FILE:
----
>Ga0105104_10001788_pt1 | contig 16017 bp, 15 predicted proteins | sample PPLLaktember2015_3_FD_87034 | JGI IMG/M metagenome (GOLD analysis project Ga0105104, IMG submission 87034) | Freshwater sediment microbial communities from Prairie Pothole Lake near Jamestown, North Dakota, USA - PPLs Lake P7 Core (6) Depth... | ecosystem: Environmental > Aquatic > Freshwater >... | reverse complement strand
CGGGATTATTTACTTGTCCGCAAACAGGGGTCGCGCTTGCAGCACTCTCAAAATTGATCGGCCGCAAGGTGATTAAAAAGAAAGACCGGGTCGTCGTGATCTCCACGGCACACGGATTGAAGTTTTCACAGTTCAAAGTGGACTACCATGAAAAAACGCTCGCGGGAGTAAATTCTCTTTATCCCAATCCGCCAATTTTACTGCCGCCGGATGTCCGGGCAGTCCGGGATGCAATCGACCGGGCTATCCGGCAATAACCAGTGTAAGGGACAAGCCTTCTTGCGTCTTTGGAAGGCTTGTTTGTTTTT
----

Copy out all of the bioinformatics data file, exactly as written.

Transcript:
>Ga0105104_10001788_pt1 | contig 16017 bp, 15 predicted proteins | sample PPLLaktember2015_3_FD_87034 | JGI IMG/M metagenome (GOLD analysis project Ga0105104, IMG submission 87034) | Freshwater sediment microbial communities from Prairie Pothole Lake near Jamestown, North Dakota, USA - PPLs Lake P7 Core (6) Depth... | ecosystem: Environmental > Aquatic > Freshwater >... | reverse complement strand
CGGGATTATTTACTTGTCCGCAAACAGGGGTCGCGCTTGCAGCACTCTCAAAATTGATCGGCCGCAAGGTGATTAAAAAGAAAGACCGGGTCGTCGTGATCTCCACGGCACACGGATTGAAGTTTTCACAGTTCAAAGTGGACTACCATGAAAAAACGCTCGCGGGAGTAAATTCTCTTTATCCCAATCCGCCAATTTTACTGCCGCCGGATGTCCGGGCAGTCCGGGATGCAATCGACCGGGCTATCCGGCAATAACCAGTGTAAGGGACAAGCCTTCTTGCGTCTTTGGAAGGCTTGTTTGTTTTT